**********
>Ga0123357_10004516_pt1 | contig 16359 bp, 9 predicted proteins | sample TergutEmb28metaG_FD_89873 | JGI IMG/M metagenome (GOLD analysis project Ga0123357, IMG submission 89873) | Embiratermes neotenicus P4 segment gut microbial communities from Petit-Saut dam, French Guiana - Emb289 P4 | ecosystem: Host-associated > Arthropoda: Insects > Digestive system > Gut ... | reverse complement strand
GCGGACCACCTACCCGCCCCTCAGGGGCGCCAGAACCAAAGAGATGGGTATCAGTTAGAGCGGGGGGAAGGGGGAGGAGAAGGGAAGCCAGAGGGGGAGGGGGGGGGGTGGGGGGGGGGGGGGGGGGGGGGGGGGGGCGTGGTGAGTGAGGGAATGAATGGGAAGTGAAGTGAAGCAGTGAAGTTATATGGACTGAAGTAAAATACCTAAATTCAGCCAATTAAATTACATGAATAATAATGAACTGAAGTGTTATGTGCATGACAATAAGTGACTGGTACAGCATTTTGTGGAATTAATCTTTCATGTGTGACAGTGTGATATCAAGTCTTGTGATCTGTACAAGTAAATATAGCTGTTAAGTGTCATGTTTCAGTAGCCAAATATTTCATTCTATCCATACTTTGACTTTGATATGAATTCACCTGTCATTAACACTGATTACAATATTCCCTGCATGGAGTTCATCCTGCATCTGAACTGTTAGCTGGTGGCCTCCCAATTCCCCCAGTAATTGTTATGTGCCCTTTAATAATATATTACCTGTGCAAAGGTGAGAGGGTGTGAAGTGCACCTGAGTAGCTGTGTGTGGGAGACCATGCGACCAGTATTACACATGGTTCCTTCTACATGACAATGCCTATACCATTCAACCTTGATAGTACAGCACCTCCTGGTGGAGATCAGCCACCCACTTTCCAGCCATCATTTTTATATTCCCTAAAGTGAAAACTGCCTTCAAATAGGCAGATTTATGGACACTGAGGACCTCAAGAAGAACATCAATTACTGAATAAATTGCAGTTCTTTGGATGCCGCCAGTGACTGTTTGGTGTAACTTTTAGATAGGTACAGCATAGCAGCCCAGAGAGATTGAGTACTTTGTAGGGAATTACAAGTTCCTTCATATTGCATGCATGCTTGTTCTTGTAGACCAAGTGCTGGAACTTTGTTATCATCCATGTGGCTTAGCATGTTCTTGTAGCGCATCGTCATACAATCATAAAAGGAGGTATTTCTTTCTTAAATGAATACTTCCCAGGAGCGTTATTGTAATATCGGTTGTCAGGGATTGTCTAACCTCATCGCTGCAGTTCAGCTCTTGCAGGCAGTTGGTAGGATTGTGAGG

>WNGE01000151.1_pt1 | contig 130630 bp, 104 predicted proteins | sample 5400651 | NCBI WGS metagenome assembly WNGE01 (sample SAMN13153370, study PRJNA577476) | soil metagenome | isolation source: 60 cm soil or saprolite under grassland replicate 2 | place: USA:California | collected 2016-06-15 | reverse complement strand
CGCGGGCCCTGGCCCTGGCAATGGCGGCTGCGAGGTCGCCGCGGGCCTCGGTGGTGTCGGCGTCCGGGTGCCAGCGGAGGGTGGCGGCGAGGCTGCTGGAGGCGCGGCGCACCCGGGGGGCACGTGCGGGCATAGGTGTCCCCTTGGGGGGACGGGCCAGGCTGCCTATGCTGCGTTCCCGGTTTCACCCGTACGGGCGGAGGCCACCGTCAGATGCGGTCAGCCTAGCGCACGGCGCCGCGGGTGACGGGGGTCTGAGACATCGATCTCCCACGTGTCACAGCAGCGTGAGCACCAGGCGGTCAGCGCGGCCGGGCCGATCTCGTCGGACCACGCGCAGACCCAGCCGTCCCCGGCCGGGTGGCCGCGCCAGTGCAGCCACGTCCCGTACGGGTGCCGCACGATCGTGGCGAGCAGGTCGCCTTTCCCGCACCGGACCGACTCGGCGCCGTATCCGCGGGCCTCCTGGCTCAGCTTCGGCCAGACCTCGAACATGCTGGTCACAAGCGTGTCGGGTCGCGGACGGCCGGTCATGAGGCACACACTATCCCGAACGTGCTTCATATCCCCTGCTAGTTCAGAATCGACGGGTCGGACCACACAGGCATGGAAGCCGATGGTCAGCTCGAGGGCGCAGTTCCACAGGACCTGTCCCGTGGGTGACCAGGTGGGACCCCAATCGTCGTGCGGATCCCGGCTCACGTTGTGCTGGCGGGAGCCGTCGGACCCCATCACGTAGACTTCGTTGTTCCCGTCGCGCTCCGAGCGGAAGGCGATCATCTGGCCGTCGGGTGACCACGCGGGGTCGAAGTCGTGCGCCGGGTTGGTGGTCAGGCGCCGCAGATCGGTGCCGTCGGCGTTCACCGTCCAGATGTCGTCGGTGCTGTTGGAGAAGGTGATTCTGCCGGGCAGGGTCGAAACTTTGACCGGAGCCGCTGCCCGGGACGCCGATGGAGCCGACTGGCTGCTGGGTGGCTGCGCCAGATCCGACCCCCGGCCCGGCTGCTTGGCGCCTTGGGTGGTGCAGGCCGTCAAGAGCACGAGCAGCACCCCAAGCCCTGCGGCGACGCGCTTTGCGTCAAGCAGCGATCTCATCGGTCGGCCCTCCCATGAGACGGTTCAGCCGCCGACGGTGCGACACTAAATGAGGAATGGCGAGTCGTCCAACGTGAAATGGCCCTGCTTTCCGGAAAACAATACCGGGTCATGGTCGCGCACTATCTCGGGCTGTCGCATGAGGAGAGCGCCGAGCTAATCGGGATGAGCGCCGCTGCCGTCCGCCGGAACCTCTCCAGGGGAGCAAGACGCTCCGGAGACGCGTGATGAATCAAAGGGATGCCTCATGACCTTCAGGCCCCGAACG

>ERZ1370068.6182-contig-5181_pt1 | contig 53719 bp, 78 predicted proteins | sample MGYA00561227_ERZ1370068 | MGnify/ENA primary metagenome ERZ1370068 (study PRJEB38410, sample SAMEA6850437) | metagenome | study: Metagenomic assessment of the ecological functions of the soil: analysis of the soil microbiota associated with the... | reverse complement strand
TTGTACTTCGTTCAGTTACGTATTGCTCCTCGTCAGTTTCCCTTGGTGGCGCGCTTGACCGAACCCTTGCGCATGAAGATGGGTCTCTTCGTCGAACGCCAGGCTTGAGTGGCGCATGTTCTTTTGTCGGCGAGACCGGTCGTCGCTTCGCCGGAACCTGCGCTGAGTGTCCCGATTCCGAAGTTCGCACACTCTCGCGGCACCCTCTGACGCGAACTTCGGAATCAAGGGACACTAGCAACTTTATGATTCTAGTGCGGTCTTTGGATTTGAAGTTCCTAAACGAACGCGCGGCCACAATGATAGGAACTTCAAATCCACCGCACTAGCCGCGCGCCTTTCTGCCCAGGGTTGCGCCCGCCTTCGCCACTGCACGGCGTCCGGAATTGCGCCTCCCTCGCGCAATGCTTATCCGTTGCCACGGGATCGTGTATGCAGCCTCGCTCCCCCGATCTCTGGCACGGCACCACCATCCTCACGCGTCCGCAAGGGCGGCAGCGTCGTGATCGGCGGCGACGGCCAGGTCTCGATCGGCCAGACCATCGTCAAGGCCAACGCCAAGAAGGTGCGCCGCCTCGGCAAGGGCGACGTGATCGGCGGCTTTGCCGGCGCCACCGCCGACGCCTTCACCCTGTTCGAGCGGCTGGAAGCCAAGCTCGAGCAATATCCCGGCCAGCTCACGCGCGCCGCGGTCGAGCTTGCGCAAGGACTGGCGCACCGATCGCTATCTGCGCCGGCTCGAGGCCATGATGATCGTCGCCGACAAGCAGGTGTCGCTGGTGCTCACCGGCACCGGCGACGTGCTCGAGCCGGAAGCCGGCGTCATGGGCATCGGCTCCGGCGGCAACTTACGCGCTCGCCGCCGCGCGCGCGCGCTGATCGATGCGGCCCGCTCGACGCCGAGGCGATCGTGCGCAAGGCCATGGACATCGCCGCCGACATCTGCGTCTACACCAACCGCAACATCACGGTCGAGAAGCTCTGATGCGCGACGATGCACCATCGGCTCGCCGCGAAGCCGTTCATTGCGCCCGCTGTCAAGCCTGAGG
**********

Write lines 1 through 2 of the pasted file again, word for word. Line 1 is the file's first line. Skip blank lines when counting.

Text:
>Ga0123357_10004516_pt1 | contig 16359 bp, 9 predicted proteins | sample TergutEmb28metaG_FD_89873 | JGI IMG/M metagenome (GOLD analysis project Ga0123357, IMG submission 89873) | Embiratermes neotenicus P4 segment gut microbial communities from Petit-Saut dam, French Guiana - Emb289 P4 | ecosystem: Host-associated > Arthropoda: Insects > Digestive system > Gut ... | reverse complement strand
GCGGACCACCTACCCGCCCCTCAGGGGCGCCAGAACCAAAGAGATGGGTATCAGTTAGAGCGGGGGGAAGGGGGAGGAGAAGGGAAGCCAGAGGGGGAGGGGGGGGGGTGGGGGGGGGGGGGGGGGGGGGGGGGGGGCGTGGTGAGTGAGGGAATGAATGGGAAGTGAAGTGAAGCAGTGAAGTTATATGGACTGAAGTAAAATACCTAAATTCAGCCAATTAAATTACATGAATAATAATGAACTGAAGTGTTATGTGCATGACAATAAGTGACTGGTACAGCATTTTGTGGAATTAATCTTTCATGTGTGACAGTGTGATATCAAGTCTTGTGATCTGTACAAGTAAATATAGCTGTTAAGTGTCATGTTTCAGTAGCCAAATATTTCATTCTATCCATACTTTGACTTTGATATGAATTCACCTGTCATTAACACTGATTACAATATTCCCTGCATGGAGTTCATCCTGCATCTGAACTGTTAGCTGGTGGCCTCCCAATTCCCCCAGTAATTGTTATGTGCCCTTTAATAATATATTACCTGTGCAAAGGTGAGAGGGTGTGAAGTGCACCTGAGTAGCTGTGTGTGGGAGACCATGCGACCAGTATTACACATGGTTCCTTCTACATGACAATGCCTATACCATTCAACCTTGATAGTACAGCACCTCCTGGTGGAGATCAGCCACCCACTTTCCAGCCATCATTTTTATATTCCCTAAAGTGAAAACTGCCTTCAAATAGGCAGATTTATGGACACTGAGGACCTCAAGAAGAACATCAATTACTGAATAAATTGCAGTTCTTTGGATGCCGCCAGTGACTGTTTGGTGTAACTTTTAGATAGGTACAGCATAGCAGCCCAGAGAGATTGAGTACTTTGTAGGGAATTACAAGTTCCTTCATATTGCATGCATGCTTGTTCTTGTAGACCAAGTGCTGGAACTTTGTTATCATCCATGTGGCTTAGCATGTTCTTGTAGCGCATCGTCATACAATCATAAAAGGAGGTATTTCTTTCTTAAATGAATACTTCCCAGGAGCGTTATTGTAATATCGGTTGTCAGGGATTGTCTAACCTCATCGCTGCAGTTCAGCTCTTGCAGGCAGTTGGTAGGATTGTGAGG